You are here: Home
Today, as the older territorial and national boundaries of the world become increasingly uncertain, the quest for national and transnational identity has intensified. This is a fairly recent phenomenon, the product of “the individual’s social locations and psychological crises in an increasingly uncertain world.” Previously, anxieties about identity tended to afflict only states of relatively recent creation-the so-called “new states” in Africa and Asia in particular- and areas of massive and diverse emigration such as the United States.
In the past decade, Europe has been hit by important problematic events that have challenged European Union (EU) institutions and its legal framework in a new way, unimagined before. The 2007–2008 financial crises (followed by the sovereign debt and Euro crises) and the more recent refugee crisis have confronted the EU with its limitations in important framework aspects, such as its economic-monetary and external affairs pillars. The EU was challenged to show its economic capacity and political availability to cope with shocks of a different nature, but the response given was not out of shortcomings and insufficiencies. These crises have made clear that the Economic and Monetary Union’s (EMU) construction was not as solid as one might have thought, and this was so first and foremost because it was not founded on truthful political integration. On the other hand, these recent and severe crises have confronted Europe (and not only the EU) with its economic and social fragilities in a globalized world and also with its progressive political and geo-strategic weakening, at least when compared with other developed or developing regional blocks. Consequently, Europe as a space capable of economic progress and social development and cohesion is now at stake.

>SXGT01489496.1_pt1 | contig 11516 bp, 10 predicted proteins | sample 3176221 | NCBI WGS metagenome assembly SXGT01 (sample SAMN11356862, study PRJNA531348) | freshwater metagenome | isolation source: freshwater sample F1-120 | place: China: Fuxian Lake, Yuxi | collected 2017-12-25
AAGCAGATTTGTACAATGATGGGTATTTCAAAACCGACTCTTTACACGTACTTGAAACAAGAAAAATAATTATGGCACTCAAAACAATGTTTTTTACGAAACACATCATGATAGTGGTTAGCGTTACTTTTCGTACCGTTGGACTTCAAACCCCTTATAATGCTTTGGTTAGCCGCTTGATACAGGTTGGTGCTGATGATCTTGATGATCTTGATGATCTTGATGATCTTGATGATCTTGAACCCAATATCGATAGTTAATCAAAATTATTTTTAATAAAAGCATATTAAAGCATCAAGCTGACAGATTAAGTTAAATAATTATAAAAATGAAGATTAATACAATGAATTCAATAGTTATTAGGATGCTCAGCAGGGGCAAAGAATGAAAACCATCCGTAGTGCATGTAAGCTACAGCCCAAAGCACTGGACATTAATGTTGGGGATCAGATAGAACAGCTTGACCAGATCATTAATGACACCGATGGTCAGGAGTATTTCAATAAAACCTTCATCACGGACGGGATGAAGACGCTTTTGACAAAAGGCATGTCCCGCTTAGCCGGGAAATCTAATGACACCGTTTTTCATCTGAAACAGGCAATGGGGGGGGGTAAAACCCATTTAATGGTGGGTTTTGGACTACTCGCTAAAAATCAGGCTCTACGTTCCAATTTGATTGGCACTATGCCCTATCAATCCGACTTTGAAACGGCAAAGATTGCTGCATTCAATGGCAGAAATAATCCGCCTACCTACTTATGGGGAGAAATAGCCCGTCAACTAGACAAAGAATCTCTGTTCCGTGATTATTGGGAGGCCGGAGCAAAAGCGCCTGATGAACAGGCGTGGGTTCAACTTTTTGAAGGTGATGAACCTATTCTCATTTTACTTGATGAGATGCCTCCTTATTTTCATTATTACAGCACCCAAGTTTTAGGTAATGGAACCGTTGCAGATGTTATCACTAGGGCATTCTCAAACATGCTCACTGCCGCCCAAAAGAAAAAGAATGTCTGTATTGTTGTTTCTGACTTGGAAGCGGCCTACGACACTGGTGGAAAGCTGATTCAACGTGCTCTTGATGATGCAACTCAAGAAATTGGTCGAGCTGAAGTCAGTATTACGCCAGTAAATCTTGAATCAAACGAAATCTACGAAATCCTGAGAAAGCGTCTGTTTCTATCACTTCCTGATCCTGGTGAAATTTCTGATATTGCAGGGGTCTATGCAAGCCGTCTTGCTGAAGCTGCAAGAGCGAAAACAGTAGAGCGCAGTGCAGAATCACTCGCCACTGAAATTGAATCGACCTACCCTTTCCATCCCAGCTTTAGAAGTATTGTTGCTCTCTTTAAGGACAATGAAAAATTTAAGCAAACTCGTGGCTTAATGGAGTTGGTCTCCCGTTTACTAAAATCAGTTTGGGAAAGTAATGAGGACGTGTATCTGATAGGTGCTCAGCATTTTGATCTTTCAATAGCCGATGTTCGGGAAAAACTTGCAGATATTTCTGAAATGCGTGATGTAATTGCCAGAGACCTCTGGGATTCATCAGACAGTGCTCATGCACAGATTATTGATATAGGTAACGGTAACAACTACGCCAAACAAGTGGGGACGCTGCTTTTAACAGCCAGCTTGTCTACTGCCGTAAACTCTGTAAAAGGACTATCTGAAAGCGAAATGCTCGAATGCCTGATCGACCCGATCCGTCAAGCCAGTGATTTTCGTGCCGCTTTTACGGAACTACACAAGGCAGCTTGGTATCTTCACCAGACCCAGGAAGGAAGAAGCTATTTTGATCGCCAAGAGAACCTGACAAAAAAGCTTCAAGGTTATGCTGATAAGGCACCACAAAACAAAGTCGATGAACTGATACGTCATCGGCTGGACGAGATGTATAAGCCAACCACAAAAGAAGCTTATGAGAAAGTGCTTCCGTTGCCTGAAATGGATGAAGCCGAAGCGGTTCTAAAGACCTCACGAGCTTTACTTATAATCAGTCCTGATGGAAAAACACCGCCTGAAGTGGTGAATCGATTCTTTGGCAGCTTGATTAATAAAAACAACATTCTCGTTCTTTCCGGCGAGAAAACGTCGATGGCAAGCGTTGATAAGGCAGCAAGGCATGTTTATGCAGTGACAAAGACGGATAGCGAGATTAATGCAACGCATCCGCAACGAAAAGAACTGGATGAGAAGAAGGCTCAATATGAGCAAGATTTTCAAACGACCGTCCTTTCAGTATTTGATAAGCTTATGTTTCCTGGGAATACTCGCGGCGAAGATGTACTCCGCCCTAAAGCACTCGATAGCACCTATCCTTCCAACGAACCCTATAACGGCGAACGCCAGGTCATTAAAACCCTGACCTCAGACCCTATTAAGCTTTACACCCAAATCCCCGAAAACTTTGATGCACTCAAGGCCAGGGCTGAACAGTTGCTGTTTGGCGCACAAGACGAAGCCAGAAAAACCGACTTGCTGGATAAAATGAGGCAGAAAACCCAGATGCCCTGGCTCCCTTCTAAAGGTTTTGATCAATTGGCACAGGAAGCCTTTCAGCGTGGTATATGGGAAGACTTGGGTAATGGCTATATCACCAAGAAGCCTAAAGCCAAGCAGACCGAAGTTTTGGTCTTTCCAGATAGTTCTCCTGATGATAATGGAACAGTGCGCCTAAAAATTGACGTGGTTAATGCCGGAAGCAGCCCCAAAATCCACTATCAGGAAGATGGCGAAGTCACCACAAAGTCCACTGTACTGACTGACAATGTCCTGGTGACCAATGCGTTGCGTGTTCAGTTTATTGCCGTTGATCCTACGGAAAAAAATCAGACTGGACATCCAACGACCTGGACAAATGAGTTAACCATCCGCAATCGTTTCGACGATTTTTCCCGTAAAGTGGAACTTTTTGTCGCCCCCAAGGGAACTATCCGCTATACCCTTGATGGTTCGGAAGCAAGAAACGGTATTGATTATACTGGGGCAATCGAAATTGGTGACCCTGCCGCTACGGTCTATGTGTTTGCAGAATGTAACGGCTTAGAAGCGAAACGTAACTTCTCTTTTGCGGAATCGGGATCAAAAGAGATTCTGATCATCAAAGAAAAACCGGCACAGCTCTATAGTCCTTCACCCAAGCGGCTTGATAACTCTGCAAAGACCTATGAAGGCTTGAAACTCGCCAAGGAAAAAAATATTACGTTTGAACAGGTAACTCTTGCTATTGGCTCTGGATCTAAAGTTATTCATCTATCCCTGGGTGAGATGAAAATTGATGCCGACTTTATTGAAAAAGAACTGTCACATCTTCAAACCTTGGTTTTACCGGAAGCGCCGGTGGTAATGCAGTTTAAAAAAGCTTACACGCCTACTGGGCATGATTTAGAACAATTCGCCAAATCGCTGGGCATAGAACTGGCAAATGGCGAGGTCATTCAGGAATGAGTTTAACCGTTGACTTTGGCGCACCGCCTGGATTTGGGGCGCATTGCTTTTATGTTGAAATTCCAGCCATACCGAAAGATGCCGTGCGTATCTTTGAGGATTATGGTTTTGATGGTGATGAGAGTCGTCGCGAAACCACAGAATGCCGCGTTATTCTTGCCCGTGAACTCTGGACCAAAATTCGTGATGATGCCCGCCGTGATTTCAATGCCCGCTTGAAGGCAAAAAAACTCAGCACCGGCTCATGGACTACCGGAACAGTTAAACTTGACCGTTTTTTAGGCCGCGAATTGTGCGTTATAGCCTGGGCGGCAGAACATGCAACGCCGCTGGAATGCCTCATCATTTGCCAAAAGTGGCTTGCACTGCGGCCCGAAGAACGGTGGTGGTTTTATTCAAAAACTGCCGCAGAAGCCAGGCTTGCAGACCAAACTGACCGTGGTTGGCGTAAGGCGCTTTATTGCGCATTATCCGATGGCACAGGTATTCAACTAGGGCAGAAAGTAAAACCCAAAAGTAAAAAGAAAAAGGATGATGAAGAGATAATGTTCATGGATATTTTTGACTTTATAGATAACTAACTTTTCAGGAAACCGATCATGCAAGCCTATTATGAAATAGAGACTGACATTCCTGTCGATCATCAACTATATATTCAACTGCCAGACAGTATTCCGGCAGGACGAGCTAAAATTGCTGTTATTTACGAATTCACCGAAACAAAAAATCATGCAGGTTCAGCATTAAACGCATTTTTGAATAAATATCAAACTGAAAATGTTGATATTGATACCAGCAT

THE EU CHARTER AND ITS APPLICATION AND INTERPRETATION
The EU’s New Human Rights Dimension
The Relationship between the Principle of Equality and Legislative Acts
After discovering the contradiction between the different-in fact, opposite- meanings of ‘principles’ in Article 52(5) CFREU, on the one hand, and in the case law of the Court on the other, the question is what the impact of this conceptual conflict might be on the application of the classification under Article 52(5) CFREU. Would the resolution of the ‘principles versus principles’ dispute be able to preclude subordinating the principle of equal treatment to the classification under Article 52(5) CFREU?
Transnational party groupings in the European Parliament
Better known than the transnational federations are the party blocs which have developed in the European Parliament and which in many cases share the same name as the bodies already described. Their activities have a specific focus – the assembly itself – and they can and do play an important role in its organization and operations. These party groupings at Strasbourg are then a part of the wider transnational parties, but because they have a more definite role they are much more significant.